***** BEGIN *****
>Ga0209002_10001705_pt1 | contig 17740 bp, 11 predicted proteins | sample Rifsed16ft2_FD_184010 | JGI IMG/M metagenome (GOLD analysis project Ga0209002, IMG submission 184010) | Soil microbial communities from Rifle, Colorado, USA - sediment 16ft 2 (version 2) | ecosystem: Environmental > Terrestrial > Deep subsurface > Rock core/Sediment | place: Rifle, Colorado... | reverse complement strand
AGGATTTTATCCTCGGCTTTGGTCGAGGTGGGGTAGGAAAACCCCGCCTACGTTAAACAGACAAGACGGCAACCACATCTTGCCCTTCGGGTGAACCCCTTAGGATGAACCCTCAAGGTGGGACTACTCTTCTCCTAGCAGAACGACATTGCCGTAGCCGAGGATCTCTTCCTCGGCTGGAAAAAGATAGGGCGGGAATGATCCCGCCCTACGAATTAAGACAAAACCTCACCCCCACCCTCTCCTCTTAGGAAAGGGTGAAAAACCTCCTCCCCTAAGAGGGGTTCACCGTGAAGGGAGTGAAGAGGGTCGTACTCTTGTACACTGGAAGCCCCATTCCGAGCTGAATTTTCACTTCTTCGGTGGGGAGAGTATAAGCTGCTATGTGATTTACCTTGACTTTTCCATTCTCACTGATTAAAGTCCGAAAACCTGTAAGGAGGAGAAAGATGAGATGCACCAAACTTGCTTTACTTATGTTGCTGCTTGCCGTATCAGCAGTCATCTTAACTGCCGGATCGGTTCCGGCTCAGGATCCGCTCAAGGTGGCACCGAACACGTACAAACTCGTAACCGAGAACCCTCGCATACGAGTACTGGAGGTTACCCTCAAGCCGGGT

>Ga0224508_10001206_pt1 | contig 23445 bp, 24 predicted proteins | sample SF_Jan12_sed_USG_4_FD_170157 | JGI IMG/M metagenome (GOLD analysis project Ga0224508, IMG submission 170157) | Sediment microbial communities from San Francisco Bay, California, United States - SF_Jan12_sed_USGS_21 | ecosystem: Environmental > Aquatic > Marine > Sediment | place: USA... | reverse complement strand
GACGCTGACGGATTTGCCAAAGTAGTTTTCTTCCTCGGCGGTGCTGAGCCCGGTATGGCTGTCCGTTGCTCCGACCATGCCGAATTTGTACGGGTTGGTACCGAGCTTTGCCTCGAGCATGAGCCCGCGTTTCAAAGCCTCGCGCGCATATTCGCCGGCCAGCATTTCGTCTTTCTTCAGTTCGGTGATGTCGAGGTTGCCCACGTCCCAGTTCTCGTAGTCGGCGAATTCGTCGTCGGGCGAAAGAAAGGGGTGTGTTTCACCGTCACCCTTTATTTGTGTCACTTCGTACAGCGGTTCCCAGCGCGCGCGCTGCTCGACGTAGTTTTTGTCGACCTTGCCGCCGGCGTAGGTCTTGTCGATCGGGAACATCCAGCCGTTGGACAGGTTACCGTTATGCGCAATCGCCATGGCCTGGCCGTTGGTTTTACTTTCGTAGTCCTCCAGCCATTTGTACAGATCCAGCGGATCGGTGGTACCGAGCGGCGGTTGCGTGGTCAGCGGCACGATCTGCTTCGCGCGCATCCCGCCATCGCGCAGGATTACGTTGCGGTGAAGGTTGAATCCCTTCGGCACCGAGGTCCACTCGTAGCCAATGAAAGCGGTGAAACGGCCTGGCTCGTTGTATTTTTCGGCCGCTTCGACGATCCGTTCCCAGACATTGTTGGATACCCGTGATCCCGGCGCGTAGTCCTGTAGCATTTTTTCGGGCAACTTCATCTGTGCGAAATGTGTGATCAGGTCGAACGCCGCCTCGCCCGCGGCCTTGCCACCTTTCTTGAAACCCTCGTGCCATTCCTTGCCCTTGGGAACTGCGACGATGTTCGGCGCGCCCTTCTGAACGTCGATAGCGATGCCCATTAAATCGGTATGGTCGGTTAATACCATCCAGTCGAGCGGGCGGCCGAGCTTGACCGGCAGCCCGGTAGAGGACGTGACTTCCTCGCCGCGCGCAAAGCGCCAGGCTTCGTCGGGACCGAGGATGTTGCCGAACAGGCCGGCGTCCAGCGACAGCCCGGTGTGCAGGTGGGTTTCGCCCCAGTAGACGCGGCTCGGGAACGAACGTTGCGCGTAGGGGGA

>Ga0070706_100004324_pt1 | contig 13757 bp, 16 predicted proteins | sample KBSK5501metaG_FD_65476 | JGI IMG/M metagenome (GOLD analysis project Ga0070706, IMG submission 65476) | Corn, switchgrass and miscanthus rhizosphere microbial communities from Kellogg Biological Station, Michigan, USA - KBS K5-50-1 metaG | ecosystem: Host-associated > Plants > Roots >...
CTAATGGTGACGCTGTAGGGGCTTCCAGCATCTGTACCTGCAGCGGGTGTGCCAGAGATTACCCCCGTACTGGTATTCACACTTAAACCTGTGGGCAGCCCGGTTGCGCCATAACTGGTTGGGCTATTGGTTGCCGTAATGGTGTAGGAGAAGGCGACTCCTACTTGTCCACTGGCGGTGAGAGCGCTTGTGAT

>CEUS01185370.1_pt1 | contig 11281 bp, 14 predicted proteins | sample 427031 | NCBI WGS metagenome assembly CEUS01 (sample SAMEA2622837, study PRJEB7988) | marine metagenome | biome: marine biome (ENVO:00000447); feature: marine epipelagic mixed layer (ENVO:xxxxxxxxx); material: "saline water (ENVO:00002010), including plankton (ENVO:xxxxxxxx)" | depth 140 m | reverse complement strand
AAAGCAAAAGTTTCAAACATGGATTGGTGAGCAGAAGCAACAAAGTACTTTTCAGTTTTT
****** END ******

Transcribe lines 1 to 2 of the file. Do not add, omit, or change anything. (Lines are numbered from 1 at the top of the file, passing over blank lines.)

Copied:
>Ga0209002_10001705_pt1 | contig 17740 bp, 11 predicted proteins | sample Rifsed16ft2_FD_184010 | JGI IMG/M metagenome (GOLD analysis project Ga0209002, IMG submission 184010) | Soil microbial communities from Rifle, Colorado, USA - sediment 16ft 2 (version 2) | ecosystem: Environmental > Terrestrial > Deep subsurface > Rock core/Sediment | place: Rifle, Colorado... | reverse complement strand
AGGATTTTATCCTCGGCTTTGGTCGAGGTGGGGTAGGAAAACCCCGCCTACGTTAAACAGACAAGACGGCAACCACATCTTGCCCTTCGGGTGAACCCCTTAGGATGAACCCTCAAGGTGGGACTACTCTTCTCCTAGCAGAACGACATTGCCGTAGCCGAGGATCTCTTCCTCGGCTGGAAAAAGATAGGGCGGGAATGATCCCGCCCTACGAATTAAGACAAAACCTCACCCCCACCCTCTCCTCTTAGGAAAGGGTGAAAAACCTCCTCCCCTAAGAGGGGTTCACCGTGAAGGGAGTGAAGAGGGTCGTACTCTTGTACACTGGAAGCCCCATTCCGAGCTGAATTTTCACTTCTTCGGTGGGGAGAGTATAAGCTGCTATGTGATTTACCTTGACTTTTCCATTCTCACTGATTAAAGTCCGAAAACCTGTAAGGAGGAGAAAGATGAGATGCACCAAACTTGCTTTACTTATGTTGCTGCTTGCCGTATCAGCAGTCATCTTAACTGCCGGATCGGTTCCGGCTCAGGATCCGCTCAAGGTGGCACCGAACACGTACAAACTCGTAACCGAGAACCCTCGCATACGAGTACTGGAGGTTACCCTCAAGCCGGGT